Additional resources to support you

Below are some additional resources that may be beneficial in your job search. Best of luck, we’re rooting for you!


**Whatever job you decide to pursue, remember being your own advocate is the BEST way to start! **

For more resources and information visit the Jobcase Disability Resource Center.


How do you rise above challenges while looking for work? Share your thoughts in the comments below.

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Andre Fuller
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Stock Person at Walmart

Andre Fuller looking for work this year

3w
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Anthony Brown
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Hell no

43w
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Lannie Wynn
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Business Team Leader at General Mills Inc

I unfortunately was disabled from my career after only 8 years with my Corporation, due to a medical accident. It has take years To relearn , and gain my speech. Although I have a B.S. IN Business Communications I am taking 2 night classes to bring me to speed. Or at least get a start. I believe in altering my resume to match their needs, if I have the qualifications. I dislike the computerized forms,so mine are directed to to the position. A hint that has helped me is to prepare a follow-up letter after the interview. Restating key points, and thanking them for the interview.
It is a nice way to keep your name in their mind. Lannie

4y
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Ford Simpson
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Jack of all trades,.master of none

No one wants a disability but by showing that you have determined not to let it hinder your quality work is impressive to me. A smart employer will look at your work history and be glad you work hard if not harder than most.Your disabilities have made you a strong and reliable person to hire. Respectfully,Ford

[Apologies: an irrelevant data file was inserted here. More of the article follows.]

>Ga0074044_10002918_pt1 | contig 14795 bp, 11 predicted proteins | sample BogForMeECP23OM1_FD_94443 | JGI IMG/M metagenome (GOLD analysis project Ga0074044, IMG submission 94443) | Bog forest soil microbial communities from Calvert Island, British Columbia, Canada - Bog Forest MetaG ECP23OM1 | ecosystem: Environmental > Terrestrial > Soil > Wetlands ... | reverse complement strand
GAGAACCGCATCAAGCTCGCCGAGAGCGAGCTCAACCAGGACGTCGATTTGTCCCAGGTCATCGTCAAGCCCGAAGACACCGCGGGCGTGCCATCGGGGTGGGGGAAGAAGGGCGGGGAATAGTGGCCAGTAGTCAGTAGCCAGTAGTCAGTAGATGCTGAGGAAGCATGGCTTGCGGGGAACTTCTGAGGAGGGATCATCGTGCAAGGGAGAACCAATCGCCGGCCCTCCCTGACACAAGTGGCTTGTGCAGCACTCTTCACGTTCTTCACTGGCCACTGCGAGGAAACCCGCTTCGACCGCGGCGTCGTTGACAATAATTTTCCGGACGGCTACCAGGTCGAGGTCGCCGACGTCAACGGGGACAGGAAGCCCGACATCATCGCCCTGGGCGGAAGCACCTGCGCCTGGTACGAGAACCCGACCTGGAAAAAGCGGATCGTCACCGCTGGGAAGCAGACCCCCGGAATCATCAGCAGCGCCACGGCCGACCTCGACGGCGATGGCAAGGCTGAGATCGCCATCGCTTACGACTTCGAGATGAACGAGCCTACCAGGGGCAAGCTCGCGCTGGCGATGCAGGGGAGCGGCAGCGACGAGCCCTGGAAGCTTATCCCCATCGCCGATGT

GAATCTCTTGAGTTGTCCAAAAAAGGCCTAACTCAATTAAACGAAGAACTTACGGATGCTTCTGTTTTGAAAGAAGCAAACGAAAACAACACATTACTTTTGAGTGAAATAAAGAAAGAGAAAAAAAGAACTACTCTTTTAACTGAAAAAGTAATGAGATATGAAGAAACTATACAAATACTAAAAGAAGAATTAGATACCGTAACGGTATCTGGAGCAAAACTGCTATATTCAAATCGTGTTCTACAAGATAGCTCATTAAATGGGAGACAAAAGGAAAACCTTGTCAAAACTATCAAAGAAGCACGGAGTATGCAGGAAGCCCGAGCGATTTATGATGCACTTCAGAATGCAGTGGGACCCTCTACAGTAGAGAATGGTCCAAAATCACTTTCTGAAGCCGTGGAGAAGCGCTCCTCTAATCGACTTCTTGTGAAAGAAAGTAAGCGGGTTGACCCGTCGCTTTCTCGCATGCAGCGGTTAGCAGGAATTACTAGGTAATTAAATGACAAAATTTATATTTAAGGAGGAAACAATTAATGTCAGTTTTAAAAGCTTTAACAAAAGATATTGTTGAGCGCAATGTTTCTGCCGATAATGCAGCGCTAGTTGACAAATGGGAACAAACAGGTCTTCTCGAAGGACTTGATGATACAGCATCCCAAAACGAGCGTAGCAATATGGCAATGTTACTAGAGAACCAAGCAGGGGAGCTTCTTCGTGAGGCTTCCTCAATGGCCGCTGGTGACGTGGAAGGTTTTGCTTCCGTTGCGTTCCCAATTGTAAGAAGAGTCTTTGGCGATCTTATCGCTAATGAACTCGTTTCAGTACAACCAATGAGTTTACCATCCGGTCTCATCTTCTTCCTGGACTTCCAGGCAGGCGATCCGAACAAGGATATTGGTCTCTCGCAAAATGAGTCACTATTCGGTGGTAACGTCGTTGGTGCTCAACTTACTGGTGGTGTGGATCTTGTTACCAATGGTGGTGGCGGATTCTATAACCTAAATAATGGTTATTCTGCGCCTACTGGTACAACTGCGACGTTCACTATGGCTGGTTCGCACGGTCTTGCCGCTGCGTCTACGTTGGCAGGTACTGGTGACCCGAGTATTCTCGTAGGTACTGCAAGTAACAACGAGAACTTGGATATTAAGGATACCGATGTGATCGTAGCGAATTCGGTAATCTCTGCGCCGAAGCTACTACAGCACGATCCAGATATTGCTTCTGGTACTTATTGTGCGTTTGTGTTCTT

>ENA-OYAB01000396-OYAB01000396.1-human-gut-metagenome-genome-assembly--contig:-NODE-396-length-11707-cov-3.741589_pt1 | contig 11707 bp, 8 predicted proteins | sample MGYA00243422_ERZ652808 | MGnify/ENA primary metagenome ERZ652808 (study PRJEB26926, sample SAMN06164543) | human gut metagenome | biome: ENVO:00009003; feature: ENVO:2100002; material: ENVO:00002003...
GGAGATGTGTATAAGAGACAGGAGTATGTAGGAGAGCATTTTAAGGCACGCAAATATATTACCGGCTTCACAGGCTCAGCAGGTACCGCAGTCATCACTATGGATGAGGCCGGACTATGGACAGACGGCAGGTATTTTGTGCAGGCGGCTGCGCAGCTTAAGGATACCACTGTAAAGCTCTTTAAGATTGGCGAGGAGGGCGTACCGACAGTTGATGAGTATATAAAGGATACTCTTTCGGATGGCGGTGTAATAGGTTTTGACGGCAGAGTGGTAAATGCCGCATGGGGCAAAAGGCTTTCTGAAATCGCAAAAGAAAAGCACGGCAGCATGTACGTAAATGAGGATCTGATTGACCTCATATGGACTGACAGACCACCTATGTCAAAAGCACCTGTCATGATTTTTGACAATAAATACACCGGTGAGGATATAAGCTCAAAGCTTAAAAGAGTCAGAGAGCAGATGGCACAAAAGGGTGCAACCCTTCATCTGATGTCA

4y
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Lenin Pina
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Here's some good news for work from home job search candidates...

"Please note that Betterment is dedicated to providing accommodations to candidates with disabilities. If you need accommodations at any point throughout the interview process, please reach out to interview.accommodations@betterment.com" - Betterment Careers

Betterment is hiring full time, work from home Customer Experience Associates to work anywhere USA. Go to Customer Experience Associate at Betterment for all the job details and application instructions.

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4y
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Lenin Pina
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Hi @Elyssa Duncan , your subtitle "Focus on the CANs, not the CANNOTs" is incredibly important. It's unfortunate, but most members like to lead off their community conversations listing all their limitations. This is not a good way to impress employers.

Good employers are okay with making workplace accommodations for disabled workers, if needed. But a candidates ability to describe how their education and work experience makes them the best candidate for the job is essential.

Great read :)

4y